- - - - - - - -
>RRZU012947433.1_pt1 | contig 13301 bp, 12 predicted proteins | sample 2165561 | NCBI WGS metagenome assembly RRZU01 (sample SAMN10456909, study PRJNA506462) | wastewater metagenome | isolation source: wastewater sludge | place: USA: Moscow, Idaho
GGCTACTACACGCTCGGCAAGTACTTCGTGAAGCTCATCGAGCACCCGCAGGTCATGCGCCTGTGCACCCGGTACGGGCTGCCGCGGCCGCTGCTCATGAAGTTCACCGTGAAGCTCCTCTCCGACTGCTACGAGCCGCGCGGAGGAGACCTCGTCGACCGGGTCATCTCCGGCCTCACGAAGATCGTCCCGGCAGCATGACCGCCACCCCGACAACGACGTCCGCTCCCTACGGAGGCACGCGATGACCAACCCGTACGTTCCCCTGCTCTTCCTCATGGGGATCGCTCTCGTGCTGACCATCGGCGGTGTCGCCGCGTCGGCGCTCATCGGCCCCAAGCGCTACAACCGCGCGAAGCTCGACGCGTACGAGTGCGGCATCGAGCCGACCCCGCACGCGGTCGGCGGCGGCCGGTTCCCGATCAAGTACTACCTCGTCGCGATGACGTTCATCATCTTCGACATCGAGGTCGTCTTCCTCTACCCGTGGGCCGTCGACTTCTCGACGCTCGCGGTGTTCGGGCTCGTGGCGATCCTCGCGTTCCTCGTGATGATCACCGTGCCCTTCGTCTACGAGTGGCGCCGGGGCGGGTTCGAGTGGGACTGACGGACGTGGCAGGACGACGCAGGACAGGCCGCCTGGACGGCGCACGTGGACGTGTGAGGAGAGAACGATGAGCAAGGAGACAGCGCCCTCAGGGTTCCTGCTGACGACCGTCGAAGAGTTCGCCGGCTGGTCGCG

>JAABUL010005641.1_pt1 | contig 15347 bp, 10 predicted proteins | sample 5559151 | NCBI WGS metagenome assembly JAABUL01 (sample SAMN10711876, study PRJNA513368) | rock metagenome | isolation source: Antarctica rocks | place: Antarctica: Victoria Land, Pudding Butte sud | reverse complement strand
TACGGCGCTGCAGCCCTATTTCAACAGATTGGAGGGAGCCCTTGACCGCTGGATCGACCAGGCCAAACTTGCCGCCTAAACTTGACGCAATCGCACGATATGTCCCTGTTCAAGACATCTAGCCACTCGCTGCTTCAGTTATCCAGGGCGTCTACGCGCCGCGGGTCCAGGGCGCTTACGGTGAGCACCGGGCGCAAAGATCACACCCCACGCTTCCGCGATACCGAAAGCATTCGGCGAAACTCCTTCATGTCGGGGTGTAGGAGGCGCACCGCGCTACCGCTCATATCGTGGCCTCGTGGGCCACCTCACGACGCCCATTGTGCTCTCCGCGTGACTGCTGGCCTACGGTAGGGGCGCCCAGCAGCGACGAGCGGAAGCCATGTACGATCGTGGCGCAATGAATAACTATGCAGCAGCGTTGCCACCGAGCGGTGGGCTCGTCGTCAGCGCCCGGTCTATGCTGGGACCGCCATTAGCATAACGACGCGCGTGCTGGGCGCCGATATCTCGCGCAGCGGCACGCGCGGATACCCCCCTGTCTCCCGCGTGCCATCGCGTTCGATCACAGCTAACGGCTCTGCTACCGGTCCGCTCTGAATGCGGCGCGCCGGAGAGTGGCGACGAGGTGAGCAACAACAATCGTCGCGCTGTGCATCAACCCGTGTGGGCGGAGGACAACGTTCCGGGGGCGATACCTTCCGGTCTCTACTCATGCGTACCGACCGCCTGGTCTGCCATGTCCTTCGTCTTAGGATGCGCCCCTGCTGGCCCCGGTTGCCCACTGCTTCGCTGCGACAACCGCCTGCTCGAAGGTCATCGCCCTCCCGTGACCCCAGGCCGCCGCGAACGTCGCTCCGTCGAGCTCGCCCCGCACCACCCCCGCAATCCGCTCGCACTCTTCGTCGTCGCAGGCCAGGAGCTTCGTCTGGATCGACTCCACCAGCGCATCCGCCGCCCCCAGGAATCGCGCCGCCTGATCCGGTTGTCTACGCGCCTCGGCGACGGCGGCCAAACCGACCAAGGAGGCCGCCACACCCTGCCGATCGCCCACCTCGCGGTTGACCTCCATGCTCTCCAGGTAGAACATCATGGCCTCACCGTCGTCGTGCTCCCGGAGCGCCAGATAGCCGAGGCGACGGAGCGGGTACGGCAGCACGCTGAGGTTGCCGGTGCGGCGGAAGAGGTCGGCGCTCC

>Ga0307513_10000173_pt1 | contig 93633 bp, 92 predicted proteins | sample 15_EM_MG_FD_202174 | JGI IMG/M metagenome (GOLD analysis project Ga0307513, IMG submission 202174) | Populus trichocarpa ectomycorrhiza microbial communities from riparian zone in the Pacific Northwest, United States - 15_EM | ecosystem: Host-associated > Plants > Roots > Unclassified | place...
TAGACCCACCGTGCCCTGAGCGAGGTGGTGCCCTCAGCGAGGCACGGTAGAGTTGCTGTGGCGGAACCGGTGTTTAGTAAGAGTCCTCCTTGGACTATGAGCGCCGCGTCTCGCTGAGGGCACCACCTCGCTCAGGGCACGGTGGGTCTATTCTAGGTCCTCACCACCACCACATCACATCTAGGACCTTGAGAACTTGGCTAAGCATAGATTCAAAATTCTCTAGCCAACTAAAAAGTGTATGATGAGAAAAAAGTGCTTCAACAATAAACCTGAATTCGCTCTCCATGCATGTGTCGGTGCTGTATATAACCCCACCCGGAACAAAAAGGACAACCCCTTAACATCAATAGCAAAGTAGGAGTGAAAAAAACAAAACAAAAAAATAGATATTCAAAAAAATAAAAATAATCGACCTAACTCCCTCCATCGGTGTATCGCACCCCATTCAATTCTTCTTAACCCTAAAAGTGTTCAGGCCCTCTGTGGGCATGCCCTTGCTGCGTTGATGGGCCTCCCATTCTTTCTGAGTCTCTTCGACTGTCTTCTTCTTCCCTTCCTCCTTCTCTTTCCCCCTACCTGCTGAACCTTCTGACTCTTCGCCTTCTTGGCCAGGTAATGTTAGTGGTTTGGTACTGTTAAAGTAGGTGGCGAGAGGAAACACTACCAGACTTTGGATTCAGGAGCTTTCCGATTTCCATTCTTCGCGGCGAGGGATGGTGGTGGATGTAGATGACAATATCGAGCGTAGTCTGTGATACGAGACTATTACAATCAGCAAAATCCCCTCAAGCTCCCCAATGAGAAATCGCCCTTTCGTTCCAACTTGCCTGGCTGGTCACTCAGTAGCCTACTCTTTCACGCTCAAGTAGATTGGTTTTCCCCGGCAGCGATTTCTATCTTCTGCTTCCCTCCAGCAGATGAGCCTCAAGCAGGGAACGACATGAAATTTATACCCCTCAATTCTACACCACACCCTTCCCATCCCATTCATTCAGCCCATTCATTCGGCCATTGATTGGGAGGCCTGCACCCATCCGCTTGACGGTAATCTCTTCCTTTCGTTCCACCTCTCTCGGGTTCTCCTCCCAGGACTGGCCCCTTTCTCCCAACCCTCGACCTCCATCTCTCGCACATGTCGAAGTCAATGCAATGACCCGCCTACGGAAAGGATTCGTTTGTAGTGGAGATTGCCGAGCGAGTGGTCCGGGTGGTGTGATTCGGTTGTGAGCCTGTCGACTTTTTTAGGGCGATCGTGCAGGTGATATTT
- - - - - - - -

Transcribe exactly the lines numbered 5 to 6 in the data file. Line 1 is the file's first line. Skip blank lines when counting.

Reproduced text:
>Ga0307513_10000173_pt1 | contig 93633 bp, 92 predicted proteins | sample 15_EM_MG_FD_202174 | JGI IMG/M metagenome (GOLD analysis project Ga0307513, IMG submission 202174) | Populus trichocarpa ectomycorrhiza microbial communities from riparian zone in the Pacific Northwest, United States - 15_EM | ecosystem: Host-associated > Plants > Roots > Unclassified | place...
TAGACCCACCGTGCCCTGAGCGAGGTGGTGCCCTCAGCGAGGCACGGTAGAGTTGCTGTGGCGGAACCGGTGTTTAGTAAGAGTCCTCCTTGGACTATGAGCGCCGCGTCTCGCTGAGGGCACCACCTCGCTCAGGGCACGGTGGGTCTATTCTAGGTCCTCACCACCACCACATCACATCTAGGACCTTGAGAACTTGGCTAAGCATAGATTCAAAATTCTCTAGCCAACTAAAAAGTGTATGATGAGAAAAAAGTGCTTCAACAATAAACCTGAATTCGCTCTCCATGCATGTGTCGGTGCTGTATATAACCCCACCCGGAACAAAAAGGACAACCCCTTAACATCAATAGCAAAGTAGGAGTGAAAAAAACAAAACAAAAAAATAGATATTCAAAAAAATAAAAATAATCGACCTAACTCCCTCCATCGGTGTATCGCACCCCATTCAATTCTTCTTAACCCTAAAAGTGTTCAGGCCCTCTGTGGGCATGCCCTTGCTGCGTTGATGGGCCTCCCATTCTTTCTGAGTCTCTTCGACTGTCTTCTTCTTCCCTTCCTCCTTCTCTTTCCCCCTACCTGCTGAACCTTCTGACTCTTCGCCTTCTTGGCCAGGTAATGTTAGTGGTTTGGTACTGTTAAAGTAGGTGGCGAGAGGAAACACTACCAGACTTTGGATTCAGGAGCTTTCCGATTTCCATTCTTCGCGGCGAGGGATGGTGGTGGATGTAGATGACAATATCGAGCGTAGTCTGTGATACGAGACTATTACAATCAGCAAAATCCCCTCAAGCTCCCCAATGAGAAATCGCCCTTTCGTTCCAACTTGCCTGGCTGGTCACTCAGTAGCCTACTCTTTCACGCTCAAGTAGATTGGTTTTCCCCGGCAGCGATTTCTATCTTCTGCTTCCCTCCAGCAGATGAGCCTCAAGCAGGGAACGACATGAAATTTATACCCCTCAATTCTACACCACACCCTTCCCATCCCATTCATTCAGCCCATTCATTCGGCCATTGATTGGGAGGCCTGCACCCATCCGCTTGACGGTAATCTCTTCCTTTCGTTCCACCTCTCTCGGGTTCTCCTCCCAGGACTGGCCCCTTTCTCCCAACCCTCGACCTCCATCTCTCGCACATGTCGAAGTCAATGCAATGACCCGCCTACGGAAAGGATTCGTTTGTAGTGGAGATTGCCGAGCGAGTGGTCCGGGTGGTGTGATTCGGTTGTGAGCCTGTCGACTTTTTTAGGGCGATCGTGCAGGTGATATTT